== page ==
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tions to the afflicted. But it is not so. The yoke, the assumption of which is enjoined on us, cannot be taken upon us until that is put off that wearies and oppresses

What chiefly renders men weary and heavy laden, is the yoke of sin. This is broken and shaken off by the very act of putting on the yoke of Christ. To obey him, is to deny ungodliness and every worldly lust. If it involve any hardship, it is light compared with the slavery of sin. It seems to have been the object of the Saviour, to intimate our natural aversion to his service and to remove that aversion. He assures us that he enjoins nothing to which he did not himself submit. For he learned obedience by the things which he suffered. He reminds us, that although he submitted to reproach, and suffering, and death for our sake-that although he invites us, not because he has need of us, but because we have need of him; yet that we deem his service rigorous and severe, think of him as needlessly cruel and suppose the requisite engagement to him, must bring us under continual restraint, and operate to banish all real pleasure from our path. So attached are we to our own self-imposed burdens, and so fond are we of the chains which we forge and rivet for ourselves, that we strangely deem his rules too strict and his laws too severe, and fancy it more conducive to our happiness to go on in our own ways than to accede to his. What but the blindest prejudice could thus pervert our judgment, and misguide our choice? Surely thoughts of him so unjust and dishonorable, are affecting proofs of our blindness, baseness and depravity. And yet his language to us seems intended to banish our guilty distrust, and to constrain us to satisfy ourselves by an experiment, that what our foolish hearts have regarded his yoke, is true liberty, and that in his service there is nothing burden

No one ever did make the experiment, without gaining the most heartfelt satisfaction in his service. They have loved him as soon as they have known him ; and as soon as they have truly loved him, they have sought to please him, not by a course of service of their own devising; but by accepting his revealed will as their unerring standard, and by endeavoring to conform to it in their heart and life, in their temper and conduct.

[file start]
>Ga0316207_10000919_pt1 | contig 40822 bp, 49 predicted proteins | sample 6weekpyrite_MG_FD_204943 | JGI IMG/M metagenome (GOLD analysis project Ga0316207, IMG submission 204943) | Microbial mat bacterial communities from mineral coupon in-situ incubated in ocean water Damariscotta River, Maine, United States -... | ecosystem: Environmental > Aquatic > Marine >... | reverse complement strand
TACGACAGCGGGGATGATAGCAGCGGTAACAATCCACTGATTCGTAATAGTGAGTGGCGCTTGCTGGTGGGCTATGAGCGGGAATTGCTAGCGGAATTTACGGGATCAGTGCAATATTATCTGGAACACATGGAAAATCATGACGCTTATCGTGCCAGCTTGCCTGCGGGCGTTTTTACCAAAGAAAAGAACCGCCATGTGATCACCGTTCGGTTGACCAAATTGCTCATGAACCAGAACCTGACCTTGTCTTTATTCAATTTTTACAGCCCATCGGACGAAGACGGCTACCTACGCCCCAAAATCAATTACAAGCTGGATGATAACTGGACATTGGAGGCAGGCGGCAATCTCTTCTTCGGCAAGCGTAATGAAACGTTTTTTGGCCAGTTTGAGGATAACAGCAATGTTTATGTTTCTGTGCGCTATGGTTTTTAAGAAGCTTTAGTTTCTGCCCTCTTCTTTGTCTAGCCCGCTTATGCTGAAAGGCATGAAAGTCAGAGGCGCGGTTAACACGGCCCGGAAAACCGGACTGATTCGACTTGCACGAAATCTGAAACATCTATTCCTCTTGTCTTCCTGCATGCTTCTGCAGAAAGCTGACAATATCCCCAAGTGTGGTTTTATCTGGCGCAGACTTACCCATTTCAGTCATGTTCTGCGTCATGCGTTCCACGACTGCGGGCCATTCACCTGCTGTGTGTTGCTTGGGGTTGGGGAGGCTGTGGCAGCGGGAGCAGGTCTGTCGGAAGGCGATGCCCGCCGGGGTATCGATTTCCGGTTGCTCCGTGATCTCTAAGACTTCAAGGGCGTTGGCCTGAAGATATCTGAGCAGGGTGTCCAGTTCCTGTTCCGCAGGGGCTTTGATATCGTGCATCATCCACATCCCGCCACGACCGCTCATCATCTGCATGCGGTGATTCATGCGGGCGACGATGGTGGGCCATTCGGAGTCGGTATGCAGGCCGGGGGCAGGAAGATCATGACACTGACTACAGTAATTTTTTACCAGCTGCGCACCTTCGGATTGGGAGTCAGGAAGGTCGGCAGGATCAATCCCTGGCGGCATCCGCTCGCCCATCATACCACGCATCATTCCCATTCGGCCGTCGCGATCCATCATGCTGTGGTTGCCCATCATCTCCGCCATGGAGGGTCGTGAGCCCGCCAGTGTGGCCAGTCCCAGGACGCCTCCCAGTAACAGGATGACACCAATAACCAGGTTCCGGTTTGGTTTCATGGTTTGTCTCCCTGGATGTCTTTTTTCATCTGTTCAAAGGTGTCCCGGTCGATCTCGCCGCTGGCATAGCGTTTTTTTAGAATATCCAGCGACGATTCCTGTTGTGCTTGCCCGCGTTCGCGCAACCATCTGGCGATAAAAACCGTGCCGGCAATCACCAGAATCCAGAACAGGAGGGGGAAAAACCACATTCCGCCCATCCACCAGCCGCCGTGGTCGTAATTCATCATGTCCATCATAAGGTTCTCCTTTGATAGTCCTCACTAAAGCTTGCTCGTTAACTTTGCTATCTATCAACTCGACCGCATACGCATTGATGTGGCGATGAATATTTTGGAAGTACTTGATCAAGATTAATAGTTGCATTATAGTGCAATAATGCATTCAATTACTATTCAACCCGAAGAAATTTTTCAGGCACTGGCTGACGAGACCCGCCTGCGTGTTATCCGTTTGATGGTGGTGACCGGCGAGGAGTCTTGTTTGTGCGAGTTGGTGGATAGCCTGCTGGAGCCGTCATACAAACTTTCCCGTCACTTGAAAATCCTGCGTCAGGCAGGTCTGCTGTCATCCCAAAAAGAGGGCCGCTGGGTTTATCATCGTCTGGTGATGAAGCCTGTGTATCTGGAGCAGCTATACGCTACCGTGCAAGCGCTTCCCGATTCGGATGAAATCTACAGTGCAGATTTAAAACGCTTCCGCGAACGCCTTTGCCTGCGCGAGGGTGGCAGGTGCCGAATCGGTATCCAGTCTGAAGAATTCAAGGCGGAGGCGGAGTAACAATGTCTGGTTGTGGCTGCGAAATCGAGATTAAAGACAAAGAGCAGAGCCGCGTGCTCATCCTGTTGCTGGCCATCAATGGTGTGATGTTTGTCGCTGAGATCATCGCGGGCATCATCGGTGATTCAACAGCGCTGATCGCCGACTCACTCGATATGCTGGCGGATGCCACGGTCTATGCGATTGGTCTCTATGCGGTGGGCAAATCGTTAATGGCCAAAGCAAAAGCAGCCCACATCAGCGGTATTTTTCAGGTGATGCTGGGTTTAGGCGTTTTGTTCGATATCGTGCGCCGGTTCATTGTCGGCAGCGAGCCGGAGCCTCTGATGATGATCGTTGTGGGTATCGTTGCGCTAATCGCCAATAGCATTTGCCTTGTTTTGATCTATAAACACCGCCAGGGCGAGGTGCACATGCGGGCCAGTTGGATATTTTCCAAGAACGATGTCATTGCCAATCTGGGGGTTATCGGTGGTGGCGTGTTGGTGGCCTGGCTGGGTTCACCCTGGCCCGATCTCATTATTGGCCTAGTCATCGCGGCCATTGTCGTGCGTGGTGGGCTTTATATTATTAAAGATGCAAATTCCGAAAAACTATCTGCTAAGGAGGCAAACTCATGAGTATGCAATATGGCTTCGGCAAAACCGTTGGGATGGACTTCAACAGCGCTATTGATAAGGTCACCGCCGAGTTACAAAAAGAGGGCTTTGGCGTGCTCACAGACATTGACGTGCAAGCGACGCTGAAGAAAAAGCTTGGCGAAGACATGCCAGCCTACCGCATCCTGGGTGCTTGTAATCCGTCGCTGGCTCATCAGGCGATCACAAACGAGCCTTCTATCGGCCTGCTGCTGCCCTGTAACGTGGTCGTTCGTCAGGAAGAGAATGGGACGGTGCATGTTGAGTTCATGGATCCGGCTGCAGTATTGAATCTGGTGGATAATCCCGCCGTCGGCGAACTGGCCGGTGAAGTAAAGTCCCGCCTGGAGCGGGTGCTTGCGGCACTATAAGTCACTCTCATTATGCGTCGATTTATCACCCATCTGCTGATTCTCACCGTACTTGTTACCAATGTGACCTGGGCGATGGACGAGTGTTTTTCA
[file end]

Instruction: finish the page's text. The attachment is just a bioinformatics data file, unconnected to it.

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II. The Saviour in the text enjoins on us the duty of readily submitting to his instruction. LEARN OF ME—or, Be insructed by me. He cannot be truly obeyed as our Master without being received as our Teacher. We cannot render him an acceptable service, unless we are taught by him. Nor can we ever be truly wise, until we apply to him for instruction. When he bids us learn of him, he designs to caution us against depending on any other for saving knowledge —against calling any one master upon earth. Although he is pleased to instruct men by his ministers as instruments, yet unless his special teaching is superadded, all that is learned will be unavailing to the lasting benefit of the soul. But when he condescends to teach men, they learn what no human instruction can teach. Let us notice several things, which serve to show the preeminent advantages of being instructed by him.

1. He can give the capacity requisite to the reception of the lessons of heavenly wisdom. The want of this power in the case of those who undertake to instruct pupils in human sciences, often defeats their endeavors. Unless there is a capacity or native taste for a particular science or art, no skill in the teacher can render the scholar eminent in that branch of learning. He who has no original taste for music, will make little or no progress in the acquisition of that science under the most accomplished instructer. A teacher may improve and instruct, where there are capacities and dispositions to learn, but he can communicate neither, where they are wanting. It is not so with him of whom we are required to learn. He can enlighten the darkest, and quicken the dullest mind. He can give eyes to the blind and ears to the deaf. No man has, naturally, any taste for his lessons or any disposition to learn

of him. Truths of everlasting importance, when presented by their fellow men, meet with no ready reception, and are disregarded as an idle tale. There is a dulness, an obtuseness, a blindness, a listlessness, which renders the most stirring appeal to the reason, the conscience, and the heart, utterly powerless and in vain. But our divine teacher can remove at once every such impediment, and open to the heart an avenue to the truth. He can give a relish for the most interesting truths, and inspire the sluggish soul with the liveliest sensibility to the lessons of his word. He can make the foolish learn so much, as to confound the worldly wise ; and the weakest mind so strongly grounded in the spiritual knowledge of his word, as to confound those who glory in their own unaided powers.

He can give the new heart, the enlightened understanding, the submissive and obedient will. There is no mind sunk too low to be raised by him to the dignity of a believing and purified mind. Well then may it be asked, who teacheth like him ?